While some rival executives and industry leaders have called the $2.15 billion sale price of the Los Angeles Dodgers outlandish, super agent Scott Boras thinks the new ownership group fronted by Magic Johnson got a steal.
"I think it's a great business deal," Boras said. "There have been a few people that go to winter meetings every now and then and say baseball owners are making a lot of money and they're doing so because the franchise values of the teams have risen to certain levels and therefore players are of a particular value."
Boras, of course, was joking referring to himself and other sports agents who have pushed for some of the monstrous contracts like the nine-year, $214 million deal he secured from the Detroit Tigers for free agent first baseman Prince Fielder.
The Dodgers sale, Boras said, is validation that major league franchises are worth far more than what they are annually valued at by Forbes magazine. The Dodgers were valued at $800 million in Forbes' latest annual report.
"The values of franchises in the industries have now been realized, they've been advanced," he said. "This is just merely evidence of what was the truth for years. This is the first time that we've had that confirmation of ownership value of the sport."
Boras was speaking on Saturday, before the major league debut of his client, Washington Nationals rookie Bryce Harper. He was able to secure a five-year, $9.9 million deal for Harper after he was the first pick in the 2010 draft.
Boras was not always as successful in his draft-day dealings with the Dodgers under Frank McCourt's ownership. In 2005, his client Luke Hochevar rejected the Dodgers' $2.98 million signing bonus and instead returned to the University of Tennessee for another season. He was picked first overall by the Kansas City Royals in 2006 and signed to a four-year, $5.3 million deal.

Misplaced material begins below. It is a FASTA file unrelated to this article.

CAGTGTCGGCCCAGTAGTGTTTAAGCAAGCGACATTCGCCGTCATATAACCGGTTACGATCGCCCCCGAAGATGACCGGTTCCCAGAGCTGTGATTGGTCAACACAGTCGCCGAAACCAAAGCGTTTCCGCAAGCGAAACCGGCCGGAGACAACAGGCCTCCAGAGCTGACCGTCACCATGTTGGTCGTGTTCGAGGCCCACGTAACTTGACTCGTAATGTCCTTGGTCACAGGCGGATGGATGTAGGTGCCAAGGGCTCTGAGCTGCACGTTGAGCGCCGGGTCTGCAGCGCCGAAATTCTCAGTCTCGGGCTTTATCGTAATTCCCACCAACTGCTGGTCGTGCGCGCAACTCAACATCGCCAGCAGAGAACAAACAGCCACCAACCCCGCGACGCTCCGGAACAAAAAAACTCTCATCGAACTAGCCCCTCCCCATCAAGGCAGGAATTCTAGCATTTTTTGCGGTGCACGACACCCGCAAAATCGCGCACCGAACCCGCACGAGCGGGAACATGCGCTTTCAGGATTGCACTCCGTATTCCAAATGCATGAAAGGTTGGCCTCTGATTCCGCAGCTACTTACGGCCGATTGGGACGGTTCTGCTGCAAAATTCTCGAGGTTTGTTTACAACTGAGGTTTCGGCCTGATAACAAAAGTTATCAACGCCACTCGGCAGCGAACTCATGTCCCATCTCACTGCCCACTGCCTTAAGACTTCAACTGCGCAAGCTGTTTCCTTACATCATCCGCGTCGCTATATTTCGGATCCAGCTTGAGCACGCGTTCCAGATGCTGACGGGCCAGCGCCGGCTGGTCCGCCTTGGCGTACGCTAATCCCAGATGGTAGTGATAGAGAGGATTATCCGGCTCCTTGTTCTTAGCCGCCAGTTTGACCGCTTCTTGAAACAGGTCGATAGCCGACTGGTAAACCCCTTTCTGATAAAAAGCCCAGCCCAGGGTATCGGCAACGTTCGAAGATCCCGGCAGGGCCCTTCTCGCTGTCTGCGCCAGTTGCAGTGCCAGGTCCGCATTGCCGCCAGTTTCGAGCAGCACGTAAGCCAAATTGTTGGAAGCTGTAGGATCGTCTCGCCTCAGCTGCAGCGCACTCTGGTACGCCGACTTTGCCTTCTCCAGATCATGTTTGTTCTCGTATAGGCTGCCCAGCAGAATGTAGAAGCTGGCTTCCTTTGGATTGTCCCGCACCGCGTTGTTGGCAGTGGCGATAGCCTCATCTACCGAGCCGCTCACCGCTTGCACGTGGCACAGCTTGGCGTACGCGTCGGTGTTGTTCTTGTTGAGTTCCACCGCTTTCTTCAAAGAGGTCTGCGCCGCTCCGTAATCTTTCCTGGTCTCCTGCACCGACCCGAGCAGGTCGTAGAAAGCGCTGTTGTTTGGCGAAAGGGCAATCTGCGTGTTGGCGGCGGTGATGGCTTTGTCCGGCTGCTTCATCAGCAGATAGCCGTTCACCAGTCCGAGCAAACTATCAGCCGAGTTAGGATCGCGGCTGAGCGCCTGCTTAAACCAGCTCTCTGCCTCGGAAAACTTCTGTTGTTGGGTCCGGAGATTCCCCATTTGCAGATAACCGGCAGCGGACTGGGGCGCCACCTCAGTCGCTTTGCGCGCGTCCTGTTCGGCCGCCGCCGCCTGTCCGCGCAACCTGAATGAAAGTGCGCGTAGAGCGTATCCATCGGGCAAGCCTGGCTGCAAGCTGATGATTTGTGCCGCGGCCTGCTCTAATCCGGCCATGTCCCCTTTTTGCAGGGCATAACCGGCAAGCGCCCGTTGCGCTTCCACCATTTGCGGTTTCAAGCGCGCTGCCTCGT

"For me, when the way the Luke Hocheavar thing was handled was a very telling moment for the McCourt ownership," Boras said. "Because this guy was a guy who had the ability to be a Major League starting pitcher, but the recognitions for that was not at the ownership level. I think the scouting and all the others understood what they had, and that caused me concern."
Boras doesn't expect that to continue under the new ownership group.
"I think when the ownership bought the team, and with what they paid for it, there's an expectancy that the -- and maybe a few quotes by ownership personnel -- might lead you to believe that they're going to be highly competitive and attract stars and keep stars here," he joked, referring to several comments about pursuing top free agents made by Johnson.
"You know, the old story is that the minute an owner says something, he's got to execute," Boras said. "If you're a baseball player and if you hear that, if you hear where it comes from, it's going to make this market more attractive and more players are going to look into it."